That which calls for thinking is always beyond our intelligence until we learn how to think about it, and that withdrawal creates a kind of draft, the pull of which can be felt even though what is calling for thinking is not there. Like birds pulled along by the wind, we find ourselves thinking only when we take a leap from the ground and let this draft carry us onwards. This is akin to Alain Badiou's idea (inspired by Plato) where truth is something that punctures the order of everyday existence, an event that upends what we previously believed. Thinking is what happens when we let ourselves be caught up in such an event, just as Alain Badiou and Jacques Rancière were in May 1968.
This traces an answer to the question 'how the left stopped thinking'. If thinking is our capacity to encounter that which goes beyond the dogmas and lazy intellectual accountancy of everyday life, if thinking always speaks for a matter, and never against, then the left stopped thinking the moment it became the left. For the origin of the left-right distinction is the French revolution, and the seating arrangements within the National Assembly. Those who sought to uphold aspects of the traditional structures prior to the revolution sat on the right of the hall, and those who sought greater change sat on the left. But at this very moment the left came into being, the left stopped thinking - because those belonging to the left were immediately and permanently committed to opposing tradition, to political partisanship against the right. And this remains the case, more than two centuries later.
The surest sign of the failure of the contemporary left to engage in thinking is its hatred for the right, and its refusal to recognise the legitimate and even at times admirable ways the political right deploys its intelligence. I read a lot of what is said by those on either side of United States political partisanship (not the politicians, of course, the clever people). At this time, I find the intellectual right using their intelligence far more creatively. They have come to recognise what fools they were for instituting the Department of Homeland security. They have maintained their suspicion of collaboration between corporations and the government. They are applying their intelligence to the question of how to dismantle the corrupt and disastrous federal agencies. In the Bizarro World that is the United States today, the right is closer to the naïve politics that the left explored in the 1960s, while the left is closer to the ghastly politics the right inflicted in the 1950s. What obscures this amazing circumstance is hatred of the other - which is to say, the left's hatred of the right and the right's disgust at the left. This more than anything else keeps us away from any hope of thinking.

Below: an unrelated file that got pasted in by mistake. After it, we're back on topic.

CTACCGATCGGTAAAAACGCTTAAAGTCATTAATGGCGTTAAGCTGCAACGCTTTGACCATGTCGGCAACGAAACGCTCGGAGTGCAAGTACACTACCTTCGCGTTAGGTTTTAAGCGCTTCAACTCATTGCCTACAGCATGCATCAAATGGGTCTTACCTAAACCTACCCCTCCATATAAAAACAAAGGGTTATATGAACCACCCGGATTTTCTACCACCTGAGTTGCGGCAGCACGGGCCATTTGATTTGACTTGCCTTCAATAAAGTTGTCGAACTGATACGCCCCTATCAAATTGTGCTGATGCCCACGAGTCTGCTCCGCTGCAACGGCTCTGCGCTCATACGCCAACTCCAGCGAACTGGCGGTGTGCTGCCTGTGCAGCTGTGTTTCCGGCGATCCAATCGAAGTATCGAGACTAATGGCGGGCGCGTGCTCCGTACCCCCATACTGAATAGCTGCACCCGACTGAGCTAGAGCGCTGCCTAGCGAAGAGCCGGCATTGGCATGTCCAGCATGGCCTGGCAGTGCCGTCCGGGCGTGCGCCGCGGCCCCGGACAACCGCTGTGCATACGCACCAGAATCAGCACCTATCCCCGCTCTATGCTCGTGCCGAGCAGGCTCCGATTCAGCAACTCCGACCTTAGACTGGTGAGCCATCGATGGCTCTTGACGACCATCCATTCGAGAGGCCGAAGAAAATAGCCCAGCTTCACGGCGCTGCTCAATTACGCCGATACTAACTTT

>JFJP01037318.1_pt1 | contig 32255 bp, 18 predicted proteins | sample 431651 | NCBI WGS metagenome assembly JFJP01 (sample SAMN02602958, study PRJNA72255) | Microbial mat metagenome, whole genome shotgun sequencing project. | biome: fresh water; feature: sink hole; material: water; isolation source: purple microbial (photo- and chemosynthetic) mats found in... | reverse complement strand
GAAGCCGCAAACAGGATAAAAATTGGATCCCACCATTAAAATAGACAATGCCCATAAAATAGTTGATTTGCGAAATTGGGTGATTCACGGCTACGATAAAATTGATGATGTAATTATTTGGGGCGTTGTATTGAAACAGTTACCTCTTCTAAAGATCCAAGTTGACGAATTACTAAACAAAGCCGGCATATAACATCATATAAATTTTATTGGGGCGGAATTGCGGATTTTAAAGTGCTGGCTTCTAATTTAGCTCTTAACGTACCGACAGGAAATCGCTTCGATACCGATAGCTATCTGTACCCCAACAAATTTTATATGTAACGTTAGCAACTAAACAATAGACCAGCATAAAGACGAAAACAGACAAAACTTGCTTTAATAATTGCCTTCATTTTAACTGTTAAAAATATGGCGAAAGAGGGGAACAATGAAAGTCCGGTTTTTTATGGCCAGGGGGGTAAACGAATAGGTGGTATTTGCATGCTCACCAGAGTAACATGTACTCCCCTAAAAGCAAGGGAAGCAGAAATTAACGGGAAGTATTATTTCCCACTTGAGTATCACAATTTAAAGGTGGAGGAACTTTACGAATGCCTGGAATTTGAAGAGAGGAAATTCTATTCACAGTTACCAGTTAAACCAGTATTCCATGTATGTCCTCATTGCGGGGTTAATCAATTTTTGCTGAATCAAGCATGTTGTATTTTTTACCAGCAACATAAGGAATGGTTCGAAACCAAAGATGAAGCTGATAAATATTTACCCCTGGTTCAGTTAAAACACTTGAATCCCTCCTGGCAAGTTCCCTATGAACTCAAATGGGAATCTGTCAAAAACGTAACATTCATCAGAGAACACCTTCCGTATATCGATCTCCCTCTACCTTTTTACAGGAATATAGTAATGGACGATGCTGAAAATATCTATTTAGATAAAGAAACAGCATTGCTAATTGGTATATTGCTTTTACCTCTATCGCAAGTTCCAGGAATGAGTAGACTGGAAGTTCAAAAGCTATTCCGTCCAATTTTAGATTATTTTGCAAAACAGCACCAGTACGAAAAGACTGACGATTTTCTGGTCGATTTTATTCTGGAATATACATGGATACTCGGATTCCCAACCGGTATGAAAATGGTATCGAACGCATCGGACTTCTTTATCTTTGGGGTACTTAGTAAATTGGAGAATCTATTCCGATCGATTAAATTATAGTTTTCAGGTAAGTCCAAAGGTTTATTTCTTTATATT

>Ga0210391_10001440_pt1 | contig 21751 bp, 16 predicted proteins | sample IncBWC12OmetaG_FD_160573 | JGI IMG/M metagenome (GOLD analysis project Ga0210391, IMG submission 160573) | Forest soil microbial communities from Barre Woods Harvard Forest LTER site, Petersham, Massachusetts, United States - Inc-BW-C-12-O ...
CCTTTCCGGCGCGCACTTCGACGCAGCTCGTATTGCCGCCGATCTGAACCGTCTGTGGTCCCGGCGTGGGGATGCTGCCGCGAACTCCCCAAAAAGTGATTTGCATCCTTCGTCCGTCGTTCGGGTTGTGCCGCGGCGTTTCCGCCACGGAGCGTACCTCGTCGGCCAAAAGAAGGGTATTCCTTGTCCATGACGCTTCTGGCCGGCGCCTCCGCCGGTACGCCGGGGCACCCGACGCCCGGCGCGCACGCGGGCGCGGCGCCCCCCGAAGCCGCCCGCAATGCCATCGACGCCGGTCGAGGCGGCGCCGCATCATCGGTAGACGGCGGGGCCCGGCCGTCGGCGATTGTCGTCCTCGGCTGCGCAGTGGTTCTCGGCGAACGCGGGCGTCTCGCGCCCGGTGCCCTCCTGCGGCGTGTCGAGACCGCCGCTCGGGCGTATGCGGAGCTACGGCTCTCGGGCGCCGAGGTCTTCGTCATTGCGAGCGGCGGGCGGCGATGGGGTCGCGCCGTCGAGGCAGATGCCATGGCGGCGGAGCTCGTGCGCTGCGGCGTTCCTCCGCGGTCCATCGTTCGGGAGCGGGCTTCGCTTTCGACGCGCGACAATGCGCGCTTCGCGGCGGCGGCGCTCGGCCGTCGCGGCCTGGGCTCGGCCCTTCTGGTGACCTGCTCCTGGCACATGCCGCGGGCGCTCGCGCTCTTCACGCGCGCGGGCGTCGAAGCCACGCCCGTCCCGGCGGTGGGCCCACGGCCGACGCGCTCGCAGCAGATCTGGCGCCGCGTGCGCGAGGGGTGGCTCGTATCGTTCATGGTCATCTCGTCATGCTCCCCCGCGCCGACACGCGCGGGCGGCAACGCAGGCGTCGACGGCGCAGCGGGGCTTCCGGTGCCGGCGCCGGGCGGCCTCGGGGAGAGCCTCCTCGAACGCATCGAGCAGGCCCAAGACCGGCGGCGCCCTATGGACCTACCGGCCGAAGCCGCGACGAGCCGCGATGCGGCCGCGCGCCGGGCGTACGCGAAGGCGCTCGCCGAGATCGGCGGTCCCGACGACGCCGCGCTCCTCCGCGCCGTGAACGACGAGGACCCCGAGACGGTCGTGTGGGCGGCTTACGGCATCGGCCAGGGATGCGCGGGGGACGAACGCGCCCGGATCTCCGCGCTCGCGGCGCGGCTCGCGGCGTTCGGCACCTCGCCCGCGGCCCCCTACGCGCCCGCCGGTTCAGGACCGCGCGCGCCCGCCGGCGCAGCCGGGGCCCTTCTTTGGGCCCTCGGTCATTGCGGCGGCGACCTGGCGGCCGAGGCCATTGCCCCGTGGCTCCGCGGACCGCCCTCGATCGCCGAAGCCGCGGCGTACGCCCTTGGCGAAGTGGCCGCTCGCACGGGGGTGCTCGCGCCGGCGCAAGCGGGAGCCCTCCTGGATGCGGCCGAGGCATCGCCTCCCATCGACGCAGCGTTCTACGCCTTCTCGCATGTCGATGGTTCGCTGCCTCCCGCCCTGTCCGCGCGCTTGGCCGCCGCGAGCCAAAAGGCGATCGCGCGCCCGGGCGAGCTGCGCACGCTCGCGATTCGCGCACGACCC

If we wish to attempt the infinite challenge of thinking, if we wish to discover all that has withdrawn from us, to find ways to let the truth puncture through the familiar prejudices of our everyday lives, we may need to abandon this split into left and right. Yet we cannot do this, can we...? We must keep the coloured gels over our eyes or else disaster will surely follow soon after we remove them because 'the other side must be stopped'. Horror at the thought of a second term by whichever terrible president it is that you happen to despise compels you to squander your intelligence in partisan in-fighting, and never once to stop and attempt to learn how to think, to seek that which calls for us to think.
Perhaps it is time to abandon our allegiance to right and left, and to give thinking a chance. A future worth sharing lies in rallying those who might attempt to think together, and there is an ancient name for these people: citizens. The left-right divide does nothing now except prevent any hope of thinking, and the partisans of the left and the right need to be contrasted against the citizens of the future. Decide for yourself who you will be: the partisans whose intelligence is squandered upon demonising their political opponents, or the citizens of a future world that is open to thinking. It is calling to us, inviting us to learn how to think together. All you have to do is take off your coloured gels, blink, and look for the first time at worlds that were always far stranger, far more wonderful, than any 3D movie ever imagined.
A journey away from partisans and towards citizens takes two steps forward every Tuesday at Stranger Worlds and How to Live in Them. If you're interested in the challenges of thinking, please join me there.